The goal of factory is to make construction of function factories
more straightforward, without requiring the user to learn the
`rlang`

package.

You can install factory from GitHub with:

```
# install.packages("remotes")
::install_github("jonthegeek/factory") remotes
```

Function factories are functions that make functions. They can be confusing to work with. For example, they can produce functions that are fragile (examples from Advanced R by Hadley Wickham (2nd Edition), 10.2.3: Forcing Evaluation, “Gah” comments are me):

```
<- function(exponent) {
power1 function(x) {
^ exponent
x
}
}
<- 2
x <- power1(x)
square1
<- 3
x square1(2) # Gah, fragile!
#> [1] 8
```

You can make factories that are less fragile, if you remember to
`force`

the variables.

```
<- function(exponent) {
power2 force(exponent) # Gah, easy to forget!
function(x) {
^ exponent
x
}
}
<- 2
x <- power2(x)
square2 <- 3
x square2(2)
#> [1] 4
```

However, the resulting function can be hard to understand:

```
square2#> function(x) {
#> x ^ exponent
#> }
#> <environment: 0x00000000163e5650>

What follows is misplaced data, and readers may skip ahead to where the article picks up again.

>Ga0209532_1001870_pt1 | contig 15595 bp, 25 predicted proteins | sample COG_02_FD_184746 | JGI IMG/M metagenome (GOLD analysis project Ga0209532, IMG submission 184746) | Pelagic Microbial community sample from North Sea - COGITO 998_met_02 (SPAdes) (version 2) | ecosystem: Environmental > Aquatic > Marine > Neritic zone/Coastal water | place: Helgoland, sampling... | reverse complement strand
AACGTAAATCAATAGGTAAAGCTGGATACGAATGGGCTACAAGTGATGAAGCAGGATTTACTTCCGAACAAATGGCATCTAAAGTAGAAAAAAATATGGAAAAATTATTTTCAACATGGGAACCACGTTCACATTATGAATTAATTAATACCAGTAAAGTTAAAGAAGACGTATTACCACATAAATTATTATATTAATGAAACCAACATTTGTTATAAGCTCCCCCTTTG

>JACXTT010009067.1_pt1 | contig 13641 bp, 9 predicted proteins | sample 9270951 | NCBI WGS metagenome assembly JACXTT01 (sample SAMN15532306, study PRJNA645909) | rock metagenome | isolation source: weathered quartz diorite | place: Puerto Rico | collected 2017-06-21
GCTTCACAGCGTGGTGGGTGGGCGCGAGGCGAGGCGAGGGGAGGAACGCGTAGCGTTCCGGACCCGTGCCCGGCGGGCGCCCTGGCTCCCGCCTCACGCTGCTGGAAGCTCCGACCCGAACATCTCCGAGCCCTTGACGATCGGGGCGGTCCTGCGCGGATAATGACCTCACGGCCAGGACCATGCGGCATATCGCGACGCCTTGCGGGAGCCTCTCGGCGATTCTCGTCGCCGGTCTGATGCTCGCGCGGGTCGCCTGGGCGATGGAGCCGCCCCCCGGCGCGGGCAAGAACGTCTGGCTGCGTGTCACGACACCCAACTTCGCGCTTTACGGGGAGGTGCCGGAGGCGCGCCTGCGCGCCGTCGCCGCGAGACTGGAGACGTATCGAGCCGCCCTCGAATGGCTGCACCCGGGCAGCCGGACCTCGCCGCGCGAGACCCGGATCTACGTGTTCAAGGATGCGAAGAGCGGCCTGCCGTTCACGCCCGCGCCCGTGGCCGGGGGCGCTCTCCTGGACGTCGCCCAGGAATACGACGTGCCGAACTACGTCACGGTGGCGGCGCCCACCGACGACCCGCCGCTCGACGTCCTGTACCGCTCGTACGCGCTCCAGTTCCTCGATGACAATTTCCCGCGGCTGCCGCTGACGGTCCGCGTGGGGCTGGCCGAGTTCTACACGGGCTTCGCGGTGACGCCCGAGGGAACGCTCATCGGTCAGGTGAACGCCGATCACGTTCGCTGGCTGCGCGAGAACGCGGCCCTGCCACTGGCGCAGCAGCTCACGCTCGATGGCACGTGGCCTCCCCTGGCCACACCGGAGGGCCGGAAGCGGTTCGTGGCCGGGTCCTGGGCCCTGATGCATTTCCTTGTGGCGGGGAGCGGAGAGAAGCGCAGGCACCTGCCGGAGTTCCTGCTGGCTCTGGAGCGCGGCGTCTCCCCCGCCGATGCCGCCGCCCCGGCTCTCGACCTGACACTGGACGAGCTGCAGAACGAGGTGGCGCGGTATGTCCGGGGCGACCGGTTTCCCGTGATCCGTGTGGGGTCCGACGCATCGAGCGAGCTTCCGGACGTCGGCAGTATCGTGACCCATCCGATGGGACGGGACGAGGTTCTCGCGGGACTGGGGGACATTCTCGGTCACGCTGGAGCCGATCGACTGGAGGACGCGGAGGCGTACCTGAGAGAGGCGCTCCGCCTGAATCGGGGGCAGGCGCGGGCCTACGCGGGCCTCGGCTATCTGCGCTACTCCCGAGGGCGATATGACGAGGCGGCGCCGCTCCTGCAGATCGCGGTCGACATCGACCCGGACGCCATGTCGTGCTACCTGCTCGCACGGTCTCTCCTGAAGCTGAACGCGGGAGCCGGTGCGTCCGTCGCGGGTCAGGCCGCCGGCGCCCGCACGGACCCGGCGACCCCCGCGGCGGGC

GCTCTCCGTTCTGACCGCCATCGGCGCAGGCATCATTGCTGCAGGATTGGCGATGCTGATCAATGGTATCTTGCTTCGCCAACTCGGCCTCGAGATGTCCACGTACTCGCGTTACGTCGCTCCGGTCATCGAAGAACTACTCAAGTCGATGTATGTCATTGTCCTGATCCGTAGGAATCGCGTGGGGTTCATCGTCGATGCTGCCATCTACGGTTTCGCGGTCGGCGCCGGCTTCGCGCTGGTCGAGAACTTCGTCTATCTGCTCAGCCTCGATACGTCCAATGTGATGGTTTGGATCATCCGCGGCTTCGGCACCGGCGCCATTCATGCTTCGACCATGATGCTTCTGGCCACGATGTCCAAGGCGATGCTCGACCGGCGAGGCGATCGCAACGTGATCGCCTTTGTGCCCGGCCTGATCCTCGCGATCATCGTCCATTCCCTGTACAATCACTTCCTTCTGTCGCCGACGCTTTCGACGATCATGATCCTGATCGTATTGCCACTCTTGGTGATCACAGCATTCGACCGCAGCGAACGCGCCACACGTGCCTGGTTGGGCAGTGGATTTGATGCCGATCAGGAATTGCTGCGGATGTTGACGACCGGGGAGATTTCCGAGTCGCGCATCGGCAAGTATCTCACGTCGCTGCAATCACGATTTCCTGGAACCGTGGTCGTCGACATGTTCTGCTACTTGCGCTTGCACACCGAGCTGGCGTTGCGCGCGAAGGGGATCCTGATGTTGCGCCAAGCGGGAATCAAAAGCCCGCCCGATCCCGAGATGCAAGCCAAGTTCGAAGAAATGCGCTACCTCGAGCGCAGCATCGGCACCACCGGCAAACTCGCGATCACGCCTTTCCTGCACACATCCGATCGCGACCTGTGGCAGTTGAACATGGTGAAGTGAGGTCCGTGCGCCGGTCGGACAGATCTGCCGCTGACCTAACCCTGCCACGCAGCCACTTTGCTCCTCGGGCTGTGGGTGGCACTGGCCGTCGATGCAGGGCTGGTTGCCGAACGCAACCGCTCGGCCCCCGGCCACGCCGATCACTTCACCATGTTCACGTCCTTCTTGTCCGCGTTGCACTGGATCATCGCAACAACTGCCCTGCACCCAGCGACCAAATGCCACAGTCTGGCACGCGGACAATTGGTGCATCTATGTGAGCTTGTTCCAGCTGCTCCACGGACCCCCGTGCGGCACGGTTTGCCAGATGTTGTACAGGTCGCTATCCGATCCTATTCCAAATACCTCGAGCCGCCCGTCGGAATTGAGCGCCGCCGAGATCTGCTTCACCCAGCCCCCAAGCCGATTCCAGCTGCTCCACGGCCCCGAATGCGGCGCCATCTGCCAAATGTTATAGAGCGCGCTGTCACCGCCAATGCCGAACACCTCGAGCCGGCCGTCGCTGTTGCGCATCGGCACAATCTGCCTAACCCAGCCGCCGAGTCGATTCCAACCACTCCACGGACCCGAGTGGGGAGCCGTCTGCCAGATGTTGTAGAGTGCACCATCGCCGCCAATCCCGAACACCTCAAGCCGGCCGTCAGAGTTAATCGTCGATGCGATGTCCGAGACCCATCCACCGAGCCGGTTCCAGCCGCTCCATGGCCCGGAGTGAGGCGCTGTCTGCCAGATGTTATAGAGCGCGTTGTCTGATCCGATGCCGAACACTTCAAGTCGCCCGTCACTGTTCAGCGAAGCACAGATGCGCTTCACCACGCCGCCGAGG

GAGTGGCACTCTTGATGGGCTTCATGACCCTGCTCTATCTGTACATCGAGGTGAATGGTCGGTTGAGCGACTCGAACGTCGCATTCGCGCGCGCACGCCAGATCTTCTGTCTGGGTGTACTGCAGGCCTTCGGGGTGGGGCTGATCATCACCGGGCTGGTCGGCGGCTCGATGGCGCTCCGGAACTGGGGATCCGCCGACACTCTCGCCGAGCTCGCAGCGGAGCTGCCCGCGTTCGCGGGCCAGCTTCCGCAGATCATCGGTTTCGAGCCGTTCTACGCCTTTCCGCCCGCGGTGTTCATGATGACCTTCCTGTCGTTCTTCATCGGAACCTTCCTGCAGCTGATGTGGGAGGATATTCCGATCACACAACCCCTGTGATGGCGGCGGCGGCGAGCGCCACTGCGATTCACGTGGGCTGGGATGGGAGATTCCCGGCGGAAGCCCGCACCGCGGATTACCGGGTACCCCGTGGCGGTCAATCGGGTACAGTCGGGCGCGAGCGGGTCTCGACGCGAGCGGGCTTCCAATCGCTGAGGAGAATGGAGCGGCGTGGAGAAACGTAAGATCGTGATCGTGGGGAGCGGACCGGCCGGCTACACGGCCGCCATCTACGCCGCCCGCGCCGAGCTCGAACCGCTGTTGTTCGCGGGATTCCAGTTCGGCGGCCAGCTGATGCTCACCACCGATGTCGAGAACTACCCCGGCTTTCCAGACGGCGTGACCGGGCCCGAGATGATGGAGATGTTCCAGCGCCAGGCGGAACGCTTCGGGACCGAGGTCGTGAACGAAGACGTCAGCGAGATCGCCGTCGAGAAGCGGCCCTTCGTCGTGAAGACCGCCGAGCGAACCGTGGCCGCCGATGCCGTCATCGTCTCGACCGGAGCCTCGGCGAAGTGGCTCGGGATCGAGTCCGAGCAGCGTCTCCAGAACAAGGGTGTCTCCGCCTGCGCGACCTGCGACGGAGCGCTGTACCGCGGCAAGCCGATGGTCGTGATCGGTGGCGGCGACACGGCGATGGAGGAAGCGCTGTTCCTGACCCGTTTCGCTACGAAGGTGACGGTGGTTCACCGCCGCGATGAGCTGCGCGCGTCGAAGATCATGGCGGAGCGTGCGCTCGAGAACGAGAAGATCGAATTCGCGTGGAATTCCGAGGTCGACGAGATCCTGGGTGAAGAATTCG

```

You can make functions that are easier to understand, but building the function factory is much more difficulty (from Advanced R by Hadley Wickham (2nd Edition), 19.7.4: Creating functions):

```
<- function(exponent) {
power3 ::new_function(
rlang::exprs(x = ),
rlang::expr({
rlang^ !!exponent
x
}), ::caller_env()
rlang
) }
```

The resulting functions look like a “normal” function, though, and are thus easier for users to understand:

```
<- power3(2)
square3
square3#> function (x)
#> {
#> x^2
#> }
```

The goal of `factory`

is to make function factories as
straightforward to create as in `power1`

, but to make the
resulting functions make as much sense as in `power3`

:

```
library(factory)
<- build_factory(
power4 fun = function(x) {
^ exponent
x
},
exponent
)
<- 2
x <- power4(x)
square4 <- 3
x square4(2)
#> [1] 4
```

The resulting function is clear, as with power3:

```
square4#> function (x)
#> {
#> x^2
#> }
```